Tuesday, June 15, 2010

Things I’ll Miss About Egypt #4: Feeling Strange

My brother and certain other people might argue that I’m an odd duck, but one thing I’ve noticed whenever I come back to the U.S. is how invisible I feel. Nobody really looks or seems a bit curious about me in a place where I’m assumed to be like everybody else, whatever that means. I get stared at for pretty obvious reasons in Egypt, and it’s not that I really love it, but there is something to be said for feeling strange.

Today I went with a brown-suited man from my university to a branch of the Ministry of Agriculture in order to get the right paperwork for the cat I will be bringing back to the U.S. I had expected that we would be going to one of the fancy buildings in Cairo that are faux-ancient temples, and I was kind of excited at the prospect of going into these swamps of red tape I’ve heard so much about.

Instead, I found myself in Fustat, one of my favorite areas of Cairo. The old city, the first capital of the Arabs. Here you can find the oldest mosque in Africa and Egypt’s oldest synagogue. But these are just buildings, at least to me. It’s the people and the bustle that are endlessly fascinating. The place we needed was off a gravel/mud/dirt road that curved around garbage, donkeys pulling carts, coffeeshops, and all matter of small enterprises, from the selling of juice to the stacking and binding of feedbags.

I lugged my 80% reformed street cat in his smart and suburban-ridiculous red travel bag into the ministry branch. We sat in a room with a window that looked onto a slum house and listened to a rooster crowing as a farash brought us glass bottles of cold Pepsi and a man behind a desk handwrote a letter to the main Ministry office confirming that the cat was real and healthy. On the wall was a framed and faded poster, the glass cracked, of different cuts of veal. A ceiling fan rotated, scattering my papers across the man's desk. The man left with his letter.

Occasionally, people entered and wondered if there was a dog in the bag, and when I said, “Ota” (cat), they would say, “Kibir!” (Big!). He’s a big tom, but also he’s fed with regularity. He looks like a giant when he goes out on the street to bully his starving compatriots. Compared to the obese cats I've seen in the U.S., though, he's right trim.

Over the hour that we waited for the man to return, Mr. Yasser of the brown suit and I talked. I started with small talk, something I’m terrible at. I told Mr. Yasser I was leaving Egypt and would miss it. And he said to me that the staff would miss me. I was confused. What staff? Staff know me? Most professors don't even know me, some in my own department. I thought he was just exaggerating, which is common around here. He said, “You are too kindly and never make a problem for anyone.” (Often people here say “too” when they mean “so.”) Then he said he remembered me from 4-5 years ago and that it was too bad that I was leaving. "Four years you make no problems," he said, shaking his head.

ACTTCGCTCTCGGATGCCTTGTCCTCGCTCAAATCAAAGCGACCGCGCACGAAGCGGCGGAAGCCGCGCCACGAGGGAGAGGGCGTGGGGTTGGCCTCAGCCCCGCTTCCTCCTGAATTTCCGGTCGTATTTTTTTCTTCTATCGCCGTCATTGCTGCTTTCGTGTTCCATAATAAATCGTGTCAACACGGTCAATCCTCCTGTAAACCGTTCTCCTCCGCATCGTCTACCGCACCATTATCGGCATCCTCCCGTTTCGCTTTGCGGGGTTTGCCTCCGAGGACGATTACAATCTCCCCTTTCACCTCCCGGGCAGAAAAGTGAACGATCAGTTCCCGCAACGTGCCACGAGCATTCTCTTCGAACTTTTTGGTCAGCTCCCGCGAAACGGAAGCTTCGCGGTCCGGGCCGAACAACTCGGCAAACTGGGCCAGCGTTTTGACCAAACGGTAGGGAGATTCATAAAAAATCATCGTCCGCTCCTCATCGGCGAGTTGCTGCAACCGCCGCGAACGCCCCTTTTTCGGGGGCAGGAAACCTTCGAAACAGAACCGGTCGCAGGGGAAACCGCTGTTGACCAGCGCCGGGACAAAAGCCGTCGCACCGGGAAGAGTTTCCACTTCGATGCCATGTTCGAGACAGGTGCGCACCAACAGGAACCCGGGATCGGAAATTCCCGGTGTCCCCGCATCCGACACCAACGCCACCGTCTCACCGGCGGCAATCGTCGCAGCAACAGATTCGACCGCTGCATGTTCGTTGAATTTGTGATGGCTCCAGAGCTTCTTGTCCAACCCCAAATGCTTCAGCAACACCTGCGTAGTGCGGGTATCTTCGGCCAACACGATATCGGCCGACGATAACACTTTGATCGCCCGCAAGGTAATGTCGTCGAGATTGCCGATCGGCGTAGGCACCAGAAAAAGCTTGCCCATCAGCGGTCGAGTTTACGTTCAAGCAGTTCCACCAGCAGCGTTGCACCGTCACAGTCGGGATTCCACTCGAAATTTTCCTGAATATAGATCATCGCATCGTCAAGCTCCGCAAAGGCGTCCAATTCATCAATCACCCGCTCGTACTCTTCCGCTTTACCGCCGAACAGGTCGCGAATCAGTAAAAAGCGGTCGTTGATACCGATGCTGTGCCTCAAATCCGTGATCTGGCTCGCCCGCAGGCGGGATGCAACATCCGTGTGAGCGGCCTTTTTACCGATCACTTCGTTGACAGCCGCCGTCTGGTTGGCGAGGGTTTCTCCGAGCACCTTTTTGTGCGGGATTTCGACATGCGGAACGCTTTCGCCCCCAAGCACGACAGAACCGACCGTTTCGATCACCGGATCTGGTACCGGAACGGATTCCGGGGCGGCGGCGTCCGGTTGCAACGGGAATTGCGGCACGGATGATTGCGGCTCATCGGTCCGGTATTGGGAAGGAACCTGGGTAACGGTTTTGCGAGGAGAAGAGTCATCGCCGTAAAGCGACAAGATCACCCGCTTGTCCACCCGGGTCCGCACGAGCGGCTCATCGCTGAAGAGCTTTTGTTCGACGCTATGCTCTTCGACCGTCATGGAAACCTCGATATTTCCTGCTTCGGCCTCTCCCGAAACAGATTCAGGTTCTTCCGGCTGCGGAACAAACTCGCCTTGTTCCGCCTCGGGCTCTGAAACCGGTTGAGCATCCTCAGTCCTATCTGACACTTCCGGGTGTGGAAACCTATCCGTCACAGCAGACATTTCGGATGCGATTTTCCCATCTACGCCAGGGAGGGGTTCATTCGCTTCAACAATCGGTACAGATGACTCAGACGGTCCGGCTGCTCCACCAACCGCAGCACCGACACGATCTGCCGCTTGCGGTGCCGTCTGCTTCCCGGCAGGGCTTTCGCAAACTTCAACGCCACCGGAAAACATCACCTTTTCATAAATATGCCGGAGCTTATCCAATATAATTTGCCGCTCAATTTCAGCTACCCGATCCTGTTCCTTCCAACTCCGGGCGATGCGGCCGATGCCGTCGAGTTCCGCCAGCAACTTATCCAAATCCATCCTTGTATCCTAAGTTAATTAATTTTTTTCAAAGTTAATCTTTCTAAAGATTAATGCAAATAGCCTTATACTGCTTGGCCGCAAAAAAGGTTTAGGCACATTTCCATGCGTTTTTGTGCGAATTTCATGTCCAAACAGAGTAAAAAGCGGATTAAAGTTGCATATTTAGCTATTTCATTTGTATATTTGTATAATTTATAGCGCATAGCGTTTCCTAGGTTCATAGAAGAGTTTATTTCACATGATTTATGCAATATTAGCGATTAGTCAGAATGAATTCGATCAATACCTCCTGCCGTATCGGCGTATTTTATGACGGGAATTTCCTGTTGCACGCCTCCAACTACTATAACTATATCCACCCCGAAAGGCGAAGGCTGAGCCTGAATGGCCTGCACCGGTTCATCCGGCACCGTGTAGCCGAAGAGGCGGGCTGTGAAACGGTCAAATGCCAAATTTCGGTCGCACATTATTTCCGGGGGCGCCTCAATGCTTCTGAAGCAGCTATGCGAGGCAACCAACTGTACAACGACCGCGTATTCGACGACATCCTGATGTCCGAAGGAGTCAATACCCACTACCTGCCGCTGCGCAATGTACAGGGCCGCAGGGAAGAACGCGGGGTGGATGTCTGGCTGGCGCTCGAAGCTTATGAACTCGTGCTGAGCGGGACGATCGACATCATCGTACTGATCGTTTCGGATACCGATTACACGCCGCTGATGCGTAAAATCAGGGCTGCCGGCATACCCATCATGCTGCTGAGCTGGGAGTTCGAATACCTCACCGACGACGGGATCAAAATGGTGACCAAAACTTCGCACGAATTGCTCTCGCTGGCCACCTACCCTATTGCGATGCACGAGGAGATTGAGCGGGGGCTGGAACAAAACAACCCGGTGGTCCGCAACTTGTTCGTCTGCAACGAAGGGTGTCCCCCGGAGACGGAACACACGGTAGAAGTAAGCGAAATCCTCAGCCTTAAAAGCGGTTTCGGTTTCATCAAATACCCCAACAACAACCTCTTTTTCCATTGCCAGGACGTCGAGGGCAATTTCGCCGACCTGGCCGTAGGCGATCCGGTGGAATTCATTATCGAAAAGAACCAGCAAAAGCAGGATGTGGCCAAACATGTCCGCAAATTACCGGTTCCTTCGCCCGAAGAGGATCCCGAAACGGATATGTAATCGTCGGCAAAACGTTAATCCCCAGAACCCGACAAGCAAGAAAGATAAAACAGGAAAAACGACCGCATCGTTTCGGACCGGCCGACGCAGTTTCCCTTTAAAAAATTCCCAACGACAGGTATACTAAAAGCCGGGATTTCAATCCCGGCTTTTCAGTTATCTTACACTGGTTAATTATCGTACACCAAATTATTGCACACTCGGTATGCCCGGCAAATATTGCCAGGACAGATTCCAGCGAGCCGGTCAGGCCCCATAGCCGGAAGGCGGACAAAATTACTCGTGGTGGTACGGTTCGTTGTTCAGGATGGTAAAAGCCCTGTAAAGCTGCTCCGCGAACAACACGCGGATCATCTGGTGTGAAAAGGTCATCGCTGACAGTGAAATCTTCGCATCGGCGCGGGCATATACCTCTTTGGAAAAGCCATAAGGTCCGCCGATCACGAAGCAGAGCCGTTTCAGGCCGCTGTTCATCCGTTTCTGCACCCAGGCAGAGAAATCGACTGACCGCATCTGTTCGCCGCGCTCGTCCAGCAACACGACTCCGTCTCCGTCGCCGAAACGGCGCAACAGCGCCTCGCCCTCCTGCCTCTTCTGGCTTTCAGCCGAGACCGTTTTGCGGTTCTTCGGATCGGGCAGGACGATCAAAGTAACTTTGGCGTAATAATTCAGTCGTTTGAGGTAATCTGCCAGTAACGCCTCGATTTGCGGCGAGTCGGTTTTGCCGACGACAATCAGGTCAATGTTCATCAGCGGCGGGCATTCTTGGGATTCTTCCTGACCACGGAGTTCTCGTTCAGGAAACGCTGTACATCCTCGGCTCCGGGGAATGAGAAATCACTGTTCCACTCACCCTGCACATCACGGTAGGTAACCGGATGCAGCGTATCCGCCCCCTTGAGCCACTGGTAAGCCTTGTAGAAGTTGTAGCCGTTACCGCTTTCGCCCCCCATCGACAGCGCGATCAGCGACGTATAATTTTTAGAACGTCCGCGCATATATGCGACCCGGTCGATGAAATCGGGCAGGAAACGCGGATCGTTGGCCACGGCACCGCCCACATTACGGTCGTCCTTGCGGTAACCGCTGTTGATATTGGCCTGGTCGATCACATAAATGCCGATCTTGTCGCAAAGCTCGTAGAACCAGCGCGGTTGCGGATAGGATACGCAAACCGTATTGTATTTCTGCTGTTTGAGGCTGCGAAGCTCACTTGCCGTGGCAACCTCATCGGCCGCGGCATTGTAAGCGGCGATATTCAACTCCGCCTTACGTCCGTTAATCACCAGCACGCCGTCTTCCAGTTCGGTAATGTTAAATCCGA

And I suddenly remembered who Mr. Yasser was. The first time I had to have my annual HIV test (which all foreigners who work in Egypt must have in order to get a work visa) in 2006, it was Mr. Yasser who led me to the certified government worker who would take my blood.

In memory, he wears a black suit and dark sunglasses and looks like a secret service agent. In memory, he scares me a little. In memory, he does not speak to me as he leads me across the street I dread to cross and through the overcrowded medical clinic, and I sit on a dingy chair surrounded by other patients, and there are no lights on in the room, and there are children singing patriotic songs at the French school next door, and I watch a needle go into my arm and then get placed in an open trash can full of used needles. In memory, I am wondering what the hell I am doing in Africa; I have been naively navigating through each initial day, initial week, initial month. In memory, I feel foolish and diffident, not understanding anything anyone is saying and wondering if I will ever get the hang of this place. Everything seems strange, in memory.

Today I talked with Yasser about his children, about the curtain store with the spiral stairway that he enjoys in Old Cairo, about the way he loves this neighborhood, Fustat, because it is the old city, and the people are the old, the real, Egyptians. And the pyramids (the continued revisions to the grounds, the way it’s marketed, etc.), the new university campus in the midst of the desert – none of this feels real to him, and he is grateful that he was able to stay in the few offices left on the old university campus. "At new campus, no one knows me," he said. “It is too far. Where is it? What would you do if the bus broke down from new campus? There is nothing. Nothing. Even men – what would they do?”